Once more, with feeling: Jimmy Carter! Sleeves rolled up, ready to work.
Previously on Midlife Crisis Crossover:
Every year since 1999 my wife Anne and I have taken a trip to a different part of the United States and visited attractions, wonders, and events we didn’t have back home in Indianapolis. From 1999 to 2003 we did so as best friends; from 2004 to the present, as husband and wife. My son tagged along from 2003 until 2013 when he ventured off to college. We’ve taken two trips by airplane, but are much happier when we’re the ones behind the wheel — charting our own course, making unplanned stops anytime we want, availing ourselves of slightly better meal options, and keeping or ruining our own schedule as dictated by circumstances or whims. We’re the Goldens. It’s who we are and what we do.
For years we’ve been telling friends in other states that we’d one day do Atlanta’s Dragon Con, one of the largest conventions in America that isn’t in California or New York. We’d been in Atlanta, but we hadn’t really done Atlanta. Hence this year’s vacation, in which we aimed for a double proficiency in Atlanta tourism and over-the-top Dragon Con goodness. Before we went to D*C, there was the road trip to get there, and the good times to be had before the great times at the big show.
Our walk around the Georgia State Capitol took us through ornate architecture, near the seats of government, and past packed displays that provided a number of perspectives on local history and issues. As with many other such buildings, we also saw statues all around the grounds commemorating notable politicians and contributors to society — some of them well known on a national or even international level, some not so much. But someone thought their faces were worth carving into metal or stone.
Let’s just front-load the biggest fan-favorite into the gallery here: the Reverend Martin Luther King, Jr.
Lyman Hall was one of Georgia’s three signers of the Declaration of Independence, and one of the only three signers who were doctors.. As a character in the musical 1776 he even got a few lines.
Joseph Emerson Brown (sculpted with wife Elizabeth), “War Governor” during the Civil War, the only four-term server to date. He was so into states’ rights that he began to reject Confederacy demands for Georgia’s resources in the middle of the war. Later became a millionaire after he got into the railroad biz and switched from using slaves to leasing black convicts for cheap hard labor.
Benjamin Harvey Hill served in the U.S. Senate, the U.S. House, and the Confederate Senate, frequently switching parties as needed. He was against secession but stuck by his state through thick and thin.
Confederate General John Brown Gordon survived multiple grisly war wounds to become governor later after the Reconstruction. Postbellum, he donated much funding and materiel to help blacks build their own communities. Rumors of alleged KKK membership remain a subject of heated debate to this day. His family had owned slaves, but by 1860 he was down to just one. For what that’s worth.
On the side of Gordon’s horse’s base was the only nod I could find to Robert E. Lee — a bas-relief depiction of the Battle of Spotsylvania Court House.
Governor John M. Slaton held numerous offices but is best known for commuting the death sentence of a Jewish factory supervisor named Leo Frank, who was (possibly wrongly) convicted of a teenage girl’s murder. In response to the commutation and Slaton’s close ties to the defense team, a lynch mob abducted and murdered Frank. Slaton resigned and fled Georgia, rightfully fearing for his life.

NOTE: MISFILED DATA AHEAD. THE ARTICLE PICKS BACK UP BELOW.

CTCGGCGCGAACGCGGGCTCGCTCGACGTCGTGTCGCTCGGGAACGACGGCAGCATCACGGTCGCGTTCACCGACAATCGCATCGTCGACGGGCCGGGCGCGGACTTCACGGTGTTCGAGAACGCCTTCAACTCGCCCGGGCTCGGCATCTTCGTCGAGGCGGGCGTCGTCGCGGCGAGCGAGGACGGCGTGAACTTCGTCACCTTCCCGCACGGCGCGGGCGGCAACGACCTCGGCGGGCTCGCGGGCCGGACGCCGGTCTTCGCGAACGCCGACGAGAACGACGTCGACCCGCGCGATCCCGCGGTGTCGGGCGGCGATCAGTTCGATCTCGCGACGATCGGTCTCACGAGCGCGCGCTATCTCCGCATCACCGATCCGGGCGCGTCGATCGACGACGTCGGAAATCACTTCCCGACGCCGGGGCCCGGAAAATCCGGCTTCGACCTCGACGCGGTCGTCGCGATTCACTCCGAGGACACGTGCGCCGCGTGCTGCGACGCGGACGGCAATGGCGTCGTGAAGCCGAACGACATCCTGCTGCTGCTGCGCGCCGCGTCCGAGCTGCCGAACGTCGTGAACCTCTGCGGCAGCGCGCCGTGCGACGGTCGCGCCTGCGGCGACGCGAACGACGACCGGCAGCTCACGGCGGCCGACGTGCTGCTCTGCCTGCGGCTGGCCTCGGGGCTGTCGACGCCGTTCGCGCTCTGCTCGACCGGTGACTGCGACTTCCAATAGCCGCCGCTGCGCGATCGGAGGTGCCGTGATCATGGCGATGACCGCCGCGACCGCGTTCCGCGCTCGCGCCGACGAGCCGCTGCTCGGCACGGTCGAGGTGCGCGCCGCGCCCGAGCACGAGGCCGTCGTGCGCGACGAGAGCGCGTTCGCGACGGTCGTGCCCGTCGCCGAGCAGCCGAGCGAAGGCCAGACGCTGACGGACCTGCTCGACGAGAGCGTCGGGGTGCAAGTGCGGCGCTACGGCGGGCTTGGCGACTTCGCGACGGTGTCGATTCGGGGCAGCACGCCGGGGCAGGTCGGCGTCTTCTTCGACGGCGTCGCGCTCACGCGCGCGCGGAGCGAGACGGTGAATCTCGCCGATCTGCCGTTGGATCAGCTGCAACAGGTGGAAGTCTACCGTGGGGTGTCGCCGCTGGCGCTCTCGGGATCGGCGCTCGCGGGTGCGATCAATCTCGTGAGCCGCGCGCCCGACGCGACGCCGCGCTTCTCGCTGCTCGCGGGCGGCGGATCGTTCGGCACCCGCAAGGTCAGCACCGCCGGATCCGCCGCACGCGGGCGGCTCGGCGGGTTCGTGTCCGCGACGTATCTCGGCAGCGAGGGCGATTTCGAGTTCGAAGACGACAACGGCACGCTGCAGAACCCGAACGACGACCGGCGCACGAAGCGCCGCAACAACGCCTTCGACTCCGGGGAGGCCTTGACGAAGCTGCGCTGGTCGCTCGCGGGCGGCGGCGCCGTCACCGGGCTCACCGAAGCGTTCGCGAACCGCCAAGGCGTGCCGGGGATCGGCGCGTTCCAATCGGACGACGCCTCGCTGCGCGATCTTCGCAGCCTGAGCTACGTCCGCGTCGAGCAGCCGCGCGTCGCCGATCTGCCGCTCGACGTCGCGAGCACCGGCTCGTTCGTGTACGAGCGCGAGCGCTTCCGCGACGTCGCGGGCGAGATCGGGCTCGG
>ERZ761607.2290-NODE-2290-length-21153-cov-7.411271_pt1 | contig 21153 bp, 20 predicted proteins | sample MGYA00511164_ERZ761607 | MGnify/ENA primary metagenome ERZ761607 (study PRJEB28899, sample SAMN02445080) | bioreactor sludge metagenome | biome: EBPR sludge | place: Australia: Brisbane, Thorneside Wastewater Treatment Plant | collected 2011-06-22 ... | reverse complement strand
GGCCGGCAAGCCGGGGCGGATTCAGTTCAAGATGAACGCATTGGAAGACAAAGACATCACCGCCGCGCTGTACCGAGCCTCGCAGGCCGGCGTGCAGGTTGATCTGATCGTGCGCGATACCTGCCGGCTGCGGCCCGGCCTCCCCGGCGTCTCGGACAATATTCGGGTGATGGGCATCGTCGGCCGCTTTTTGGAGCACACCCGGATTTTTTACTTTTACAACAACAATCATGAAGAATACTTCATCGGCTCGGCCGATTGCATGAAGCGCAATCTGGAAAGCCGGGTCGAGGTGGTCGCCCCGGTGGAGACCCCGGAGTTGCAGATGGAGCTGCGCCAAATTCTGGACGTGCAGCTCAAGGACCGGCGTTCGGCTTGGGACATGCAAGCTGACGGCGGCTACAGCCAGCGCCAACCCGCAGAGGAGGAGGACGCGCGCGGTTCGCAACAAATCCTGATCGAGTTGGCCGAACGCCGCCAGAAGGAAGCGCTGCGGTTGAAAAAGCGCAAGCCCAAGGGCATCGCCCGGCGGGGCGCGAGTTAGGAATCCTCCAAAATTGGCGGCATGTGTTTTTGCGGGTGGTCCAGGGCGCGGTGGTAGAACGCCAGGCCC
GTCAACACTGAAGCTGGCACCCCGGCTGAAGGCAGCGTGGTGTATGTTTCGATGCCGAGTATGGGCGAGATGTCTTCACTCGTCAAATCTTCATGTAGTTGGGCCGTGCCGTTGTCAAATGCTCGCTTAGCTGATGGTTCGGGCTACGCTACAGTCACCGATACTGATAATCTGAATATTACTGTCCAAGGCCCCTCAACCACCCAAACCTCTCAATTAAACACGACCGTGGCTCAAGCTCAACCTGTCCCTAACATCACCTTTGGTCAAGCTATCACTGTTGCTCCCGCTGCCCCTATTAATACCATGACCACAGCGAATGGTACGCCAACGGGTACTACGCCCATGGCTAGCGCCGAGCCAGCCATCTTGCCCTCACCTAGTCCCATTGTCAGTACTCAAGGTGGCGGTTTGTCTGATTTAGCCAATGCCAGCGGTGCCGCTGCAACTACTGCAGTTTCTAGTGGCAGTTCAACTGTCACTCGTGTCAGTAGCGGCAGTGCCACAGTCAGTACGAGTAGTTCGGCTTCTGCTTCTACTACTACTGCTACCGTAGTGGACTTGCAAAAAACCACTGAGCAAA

Richard B. Russell was governor in the early ’30s during the Depression, but his career extended into a 38-year stay in the U.S. Senate. He was pro-New Deal and anti-civil rights, and even co-authored a thing with Strom Thurmond called the Southern Manifesto in which they explained why racist segregation is super awesome.
Governor Eugene Talmadge was once involved in a “hog price manipulation scheme”, declared martial law at least twice when he couldn’t get his way, and once bragged about having read Mein Kampf seven times.
Ellis Arnall, governor after WWII, was pro-civil rights, aided in the repeal of the poll tax, and led Georgia to become the first state to lower their voting age to 18.
Mary Latimer McLendon was one of Georgia’s leading suffragettes, but this 1923 memorial fountain was commissioned by the Women’s Christian Temperance Union in honor of her other biggest passion: helping people realize alcohol sucks.
Various natural history artifacts include this statue of a Mississippian Chief, which has apparently experienced issues with grabby patrons.
Small-scale Lady Liberty replicas are a common sight around government institutions.
A 2011 salute to that time in 1868 when thirty-three black men (24 of them ministers) were elected to the Georgia General Assembly at once.
Governor Wilson Lumpkin (1837-1840) oversaw the ongoing push to remove the Creek and the Cherokee from their homelands to make way for white folks. He also shares a name with the Fantastic Four’s mailman.
Civil rights scorecard update: this painting makes two tributes to Dr. Martin Luther King Jr. we found on the grounds of the Georgia State Capitol, compared to the zero (0) we previously found on the grounds of the Alabama State Capitol.
In conclusion, Georgia is a land of contrasts. And sometimes we need to look to anyone but politicians for our heroes.
To be continued!
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